The Intelligent Investor
In 1949, Ben wrote The Intelligent Investor in order to bring some of his analysis and valuation methods to the attention of the layman. The book is derived from Security Analysis, but presents the material in a more readable and less analytical form, with an emphasis on investment versus speculation and focus on a margin of safety.
Over the years, despite many ups and downs in the markets, the value investment strategies proposed by Graham have continued to flourish and make money as can be seen by the success of some of Ben’s former students and associates (mentioned in the previous article) – some of whom have become very wealthy using his techniques.
Warren Buffett states in the preface that he first read The Intelligent Investor when he was 19 years old and thought it was “..by far the best book about investing ever written. I still think it is.” Buffett considers chapters 8: “The Investor And Market Fluctuations”, and 20: “Margin of Safety as the Central Concept of Investment” as the most important chapters in the book.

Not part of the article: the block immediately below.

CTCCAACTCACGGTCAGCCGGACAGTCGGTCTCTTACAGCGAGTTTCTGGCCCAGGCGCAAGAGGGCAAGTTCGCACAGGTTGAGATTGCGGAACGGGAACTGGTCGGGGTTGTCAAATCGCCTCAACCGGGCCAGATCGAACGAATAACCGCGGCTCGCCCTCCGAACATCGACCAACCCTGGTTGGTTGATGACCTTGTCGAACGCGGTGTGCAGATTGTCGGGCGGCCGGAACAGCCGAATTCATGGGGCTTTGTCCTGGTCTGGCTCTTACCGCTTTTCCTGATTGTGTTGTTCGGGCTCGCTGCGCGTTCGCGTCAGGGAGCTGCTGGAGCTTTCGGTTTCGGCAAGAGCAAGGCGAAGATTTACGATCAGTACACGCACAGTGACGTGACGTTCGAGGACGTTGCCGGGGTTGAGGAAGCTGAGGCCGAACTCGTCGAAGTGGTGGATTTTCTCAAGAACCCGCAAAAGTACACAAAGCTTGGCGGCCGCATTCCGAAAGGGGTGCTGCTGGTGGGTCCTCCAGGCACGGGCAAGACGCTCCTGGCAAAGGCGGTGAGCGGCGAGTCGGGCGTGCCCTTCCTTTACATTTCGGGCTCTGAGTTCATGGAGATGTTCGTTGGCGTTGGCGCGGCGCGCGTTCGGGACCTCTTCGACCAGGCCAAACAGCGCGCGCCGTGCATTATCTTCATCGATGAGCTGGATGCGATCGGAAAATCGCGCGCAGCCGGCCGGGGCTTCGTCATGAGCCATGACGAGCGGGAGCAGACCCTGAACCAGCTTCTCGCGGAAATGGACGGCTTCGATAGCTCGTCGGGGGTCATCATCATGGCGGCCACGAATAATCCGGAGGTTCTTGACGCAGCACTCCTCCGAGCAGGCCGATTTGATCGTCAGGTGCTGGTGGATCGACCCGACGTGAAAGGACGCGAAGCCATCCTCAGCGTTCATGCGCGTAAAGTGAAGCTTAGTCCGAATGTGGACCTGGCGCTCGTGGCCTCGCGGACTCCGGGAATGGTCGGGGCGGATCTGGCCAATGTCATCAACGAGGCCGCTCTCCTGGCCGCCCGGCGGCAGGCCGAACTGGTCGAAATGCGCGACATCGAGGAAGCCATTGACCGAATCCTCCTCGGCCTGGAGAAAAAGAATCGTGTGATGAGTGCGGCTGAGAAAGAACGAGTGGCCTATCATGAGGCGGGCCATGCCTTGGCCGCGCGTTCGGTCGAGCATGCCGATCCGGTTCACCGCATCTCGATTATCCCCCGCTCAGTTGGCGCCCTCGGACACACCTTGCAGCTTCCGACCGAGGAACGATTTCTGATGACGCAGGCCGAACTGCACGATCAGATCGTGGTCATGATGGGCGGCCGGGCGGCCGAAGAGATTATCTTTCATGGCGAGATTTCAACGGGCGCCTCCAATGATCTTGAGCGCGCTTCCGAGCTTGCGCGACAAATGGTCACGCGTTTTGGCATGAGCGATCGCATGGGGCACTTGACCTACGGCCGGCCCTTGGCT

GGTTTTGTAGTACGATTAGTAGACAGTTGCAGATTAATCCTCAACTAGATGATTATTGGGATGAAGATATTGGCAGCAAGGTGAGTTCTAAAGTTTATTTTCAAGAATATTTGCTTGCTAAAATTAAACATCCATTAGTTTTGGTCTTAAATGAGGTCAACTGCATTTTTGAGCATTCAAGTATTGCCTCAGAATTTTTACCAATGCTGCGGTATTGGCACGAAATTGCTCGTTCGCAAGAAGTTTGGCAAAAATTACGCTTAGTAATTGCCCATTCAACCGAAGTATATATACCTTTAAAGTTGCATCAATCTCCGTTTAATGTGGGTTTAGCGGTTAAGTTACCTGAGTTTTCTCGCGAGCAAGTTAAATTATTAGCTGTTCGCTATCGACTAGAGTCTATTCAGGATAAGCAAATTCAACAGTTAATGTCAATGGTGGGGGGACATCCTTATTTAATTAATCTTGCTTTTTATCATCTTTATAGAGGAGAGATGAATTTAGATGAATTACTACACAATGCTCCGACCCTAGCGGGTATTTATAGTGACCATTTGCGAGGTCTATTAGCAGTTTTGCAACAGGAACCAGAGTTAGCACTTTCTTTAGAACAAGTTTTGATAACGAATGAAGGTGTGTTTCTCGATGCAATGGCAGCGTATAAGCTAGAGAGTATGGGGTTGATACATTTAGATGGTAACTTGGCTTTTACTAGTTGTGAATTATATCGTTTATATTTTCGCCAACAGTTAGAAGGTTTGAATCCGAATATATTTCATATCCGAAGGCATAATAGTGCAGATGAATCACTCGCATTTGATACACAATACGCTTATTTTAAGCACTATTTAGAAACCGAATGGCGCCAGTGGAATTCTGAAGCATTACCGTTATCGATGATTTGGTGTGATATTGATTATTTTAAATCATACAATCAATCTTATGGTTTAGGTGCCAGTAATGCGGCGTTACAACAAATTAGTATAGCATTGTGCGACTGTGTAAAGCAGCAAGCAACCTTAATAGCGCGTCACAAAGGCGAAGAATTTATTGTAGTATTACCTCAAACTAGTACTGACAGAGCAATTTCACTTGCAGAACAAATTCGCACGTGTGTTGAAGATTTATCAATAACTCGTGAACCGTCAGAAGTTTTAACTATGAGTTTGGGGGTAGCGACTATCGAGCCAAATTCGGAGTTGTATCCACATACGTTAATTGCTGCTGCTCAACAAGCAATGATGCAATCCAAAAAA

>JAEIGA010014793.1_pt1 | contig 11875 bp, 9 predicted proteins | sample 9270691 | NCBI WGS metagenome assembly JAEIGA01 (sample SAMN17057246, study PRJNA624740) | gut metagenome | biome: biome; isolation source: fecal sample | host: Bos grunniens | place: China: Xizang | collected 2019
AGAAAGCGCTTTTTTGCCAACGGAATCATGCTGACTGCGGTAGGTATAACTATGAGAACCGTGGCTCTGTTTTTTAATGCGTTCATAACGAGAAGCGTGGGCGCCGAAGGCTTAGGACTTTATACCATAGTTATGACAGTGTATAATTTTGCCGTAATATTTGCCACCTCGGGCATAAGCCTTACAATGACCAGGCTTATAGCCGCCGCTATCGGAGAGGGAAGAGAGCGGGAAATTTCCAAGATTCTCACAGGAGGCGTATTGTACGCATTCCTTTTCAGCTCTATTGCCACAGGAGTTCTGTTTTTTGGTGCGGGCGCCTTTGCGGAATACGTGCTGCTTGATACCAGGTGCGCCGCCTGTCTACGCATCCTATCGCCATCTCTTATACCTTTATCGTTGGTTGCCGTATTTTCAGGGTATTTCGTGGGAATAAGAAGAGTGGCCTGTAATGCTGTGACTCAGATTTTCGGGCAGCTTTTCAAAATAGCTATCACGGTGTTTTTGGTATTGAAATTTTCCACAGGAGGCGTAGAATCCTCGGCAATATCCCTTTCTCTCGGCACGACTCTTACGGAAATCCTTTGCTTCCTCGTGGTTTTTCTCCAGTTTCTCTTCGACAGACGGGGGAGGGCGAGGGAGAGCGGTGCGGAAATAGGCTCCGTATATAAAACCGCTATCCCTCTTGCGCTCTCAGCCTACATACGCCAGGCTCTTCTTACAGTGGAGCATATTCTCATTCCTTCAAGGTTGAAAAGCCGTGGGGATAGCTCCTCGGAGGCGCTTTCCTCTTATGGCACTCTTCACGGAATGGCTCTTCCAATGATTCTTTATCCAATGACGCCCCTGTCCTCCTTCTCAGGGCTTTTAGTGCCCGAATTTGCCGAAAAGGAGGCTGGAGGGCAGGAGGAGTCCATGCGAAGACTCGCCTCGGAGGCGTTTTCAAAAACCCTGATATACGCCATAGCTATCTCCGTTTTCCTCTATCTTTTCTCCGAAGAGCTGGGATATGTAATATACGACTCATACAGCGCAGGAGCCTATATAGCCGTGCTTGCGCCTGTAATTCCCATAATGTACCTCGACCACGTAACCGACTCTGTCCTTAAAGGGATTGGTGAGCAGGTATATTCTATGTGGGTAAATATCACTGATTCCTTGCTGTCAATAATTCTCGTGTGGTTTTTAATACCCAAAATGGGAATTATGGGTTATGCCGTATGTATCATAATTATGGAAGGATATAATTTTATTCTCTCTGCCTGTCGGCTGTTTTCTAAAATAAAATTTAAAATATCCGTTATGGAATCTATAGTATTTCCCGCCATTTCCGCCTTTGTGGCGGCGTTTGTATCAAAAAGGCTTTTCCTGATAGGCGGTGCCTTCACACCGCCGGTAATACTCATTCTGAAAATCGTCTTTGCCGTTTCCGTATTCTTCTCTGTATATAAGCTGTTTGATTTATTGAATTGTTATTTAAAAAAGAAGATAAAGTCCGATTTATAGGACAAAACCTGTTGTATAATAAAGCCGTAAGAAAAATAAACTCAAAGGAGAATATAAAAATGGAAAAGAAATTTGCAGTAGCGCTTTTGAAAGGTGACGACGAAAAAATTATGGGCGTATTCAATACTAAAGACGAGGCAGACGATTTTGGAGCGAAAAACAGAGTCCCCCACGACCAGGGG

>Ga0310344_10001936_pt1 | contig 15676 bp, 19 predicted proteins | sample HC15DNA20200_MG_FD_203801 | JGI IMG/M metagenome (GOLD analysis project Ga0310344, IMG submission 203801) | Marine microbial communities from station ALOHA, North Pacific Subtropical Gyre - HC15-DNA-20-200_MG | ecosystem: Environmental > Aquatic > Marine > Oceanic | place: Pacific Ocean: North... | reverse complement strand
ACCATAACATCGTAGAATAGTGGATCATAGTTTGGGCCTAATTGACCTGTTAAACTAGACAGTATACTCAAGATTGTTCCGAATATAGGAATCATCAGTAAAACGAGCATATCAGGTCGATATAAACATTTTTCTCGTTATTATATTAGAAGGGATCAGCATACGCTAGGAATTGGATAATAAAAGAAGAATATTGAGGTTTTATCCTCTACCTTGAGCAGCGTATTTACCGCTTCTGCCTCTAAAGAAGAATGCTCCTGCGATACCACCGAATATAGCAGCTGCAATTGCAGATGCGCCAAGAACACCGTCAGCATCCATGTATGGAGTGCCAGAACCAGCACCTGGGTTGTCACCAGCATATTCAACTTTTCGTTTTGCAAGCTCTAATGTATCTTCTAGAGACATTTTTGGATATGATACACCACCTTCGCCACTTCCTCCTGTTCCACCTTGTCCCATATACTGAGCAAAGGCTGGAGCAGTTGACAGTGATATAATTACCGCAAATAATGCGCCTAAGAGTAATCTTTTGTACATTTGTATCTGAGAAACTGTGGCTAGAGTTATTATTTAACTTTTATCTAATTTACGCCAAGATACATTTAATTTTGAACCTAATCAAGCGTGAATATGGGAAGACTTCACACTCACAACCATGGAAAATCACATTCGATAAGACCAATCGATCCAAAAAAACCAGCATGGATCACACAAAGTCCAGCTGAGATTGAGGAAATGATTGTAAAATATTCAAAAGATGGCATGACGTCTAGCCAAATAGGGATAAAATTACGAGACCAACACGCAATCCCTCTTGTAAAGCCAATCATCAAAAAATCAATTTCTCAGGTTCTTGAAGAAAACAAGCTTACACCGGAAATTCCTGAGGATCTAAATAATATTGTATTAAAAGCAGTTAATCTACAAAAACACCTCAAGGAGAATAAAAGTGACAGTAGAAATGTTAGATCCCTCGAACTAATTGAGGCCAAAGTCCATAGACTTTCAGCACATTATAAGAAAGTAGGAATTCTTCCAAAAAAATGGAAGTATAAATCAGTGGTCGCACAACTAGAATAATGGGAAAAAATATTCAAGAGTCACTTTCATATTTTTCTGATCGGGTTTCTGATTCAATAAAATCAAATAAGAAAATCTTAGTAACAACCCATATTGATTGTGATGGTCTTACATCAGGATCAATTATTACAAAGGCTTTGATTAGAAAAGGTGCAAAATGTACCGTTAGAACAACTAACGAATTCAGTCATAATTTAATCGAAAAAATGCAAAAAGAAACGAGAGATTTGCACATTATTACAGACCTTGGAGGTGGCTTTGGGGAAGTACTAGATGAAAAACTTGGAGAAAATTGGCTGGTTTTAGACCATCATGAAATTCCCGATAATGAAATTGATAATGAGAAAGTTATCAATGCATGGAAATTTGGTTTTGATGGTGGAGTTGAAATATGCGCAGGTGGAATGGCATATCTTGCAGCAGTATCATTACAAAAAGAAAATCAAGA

After publishing The Intelligent Investor, Ben produced a third edition of Security Analysis in 1951 – bringing the text up to date and adding a list of more special situations relevant to the period. The special situations in the previous edition had gained around 252% between publication of the edition in 1940 and 1948. One particular special situation that came to Ben’s attention in 1948 was Geico which Graham-Newman ended up buying at $27 per share.
Geico had the novel concept of selling discounted automobile insurance by mail to the consumer by cutting out the middleman (the agent), policies being sold only to government employees who, as a group, averaged fewer claims. In 1958, Geico extended the avalability of their coverage to professional, managerial, technical and administrative workers, thus extending their market base from around 15% of car owners to 50%. By 1972, the Graham-Newman holding was worth $16,349 a share at the peak valuation of Geico stock. Although the stock slipped back after that, Ben observed that this one stock generated far more profit for him than all of his other investments combined. In 1996, Warren Buffett purchased all the outstanding shares of Geico and it became a wholly-owned subsidiary of Berkshire Hathaway. Once again, Buffett the pupil followed Graham the teacher.
In 1956, after liquidating Graham-Newman and moving to California at the age of 62, Ben began to lecture at UCLA in an Adjunct Professor role, and divided his time between his homes in California and Aix-en-Provence in the south of France where he died age 82 in 1976.
Bemjamin Graham was a man of many talents, being fluent in several languages, having written a Broadway play, and several books and articles in addition to his investment activities.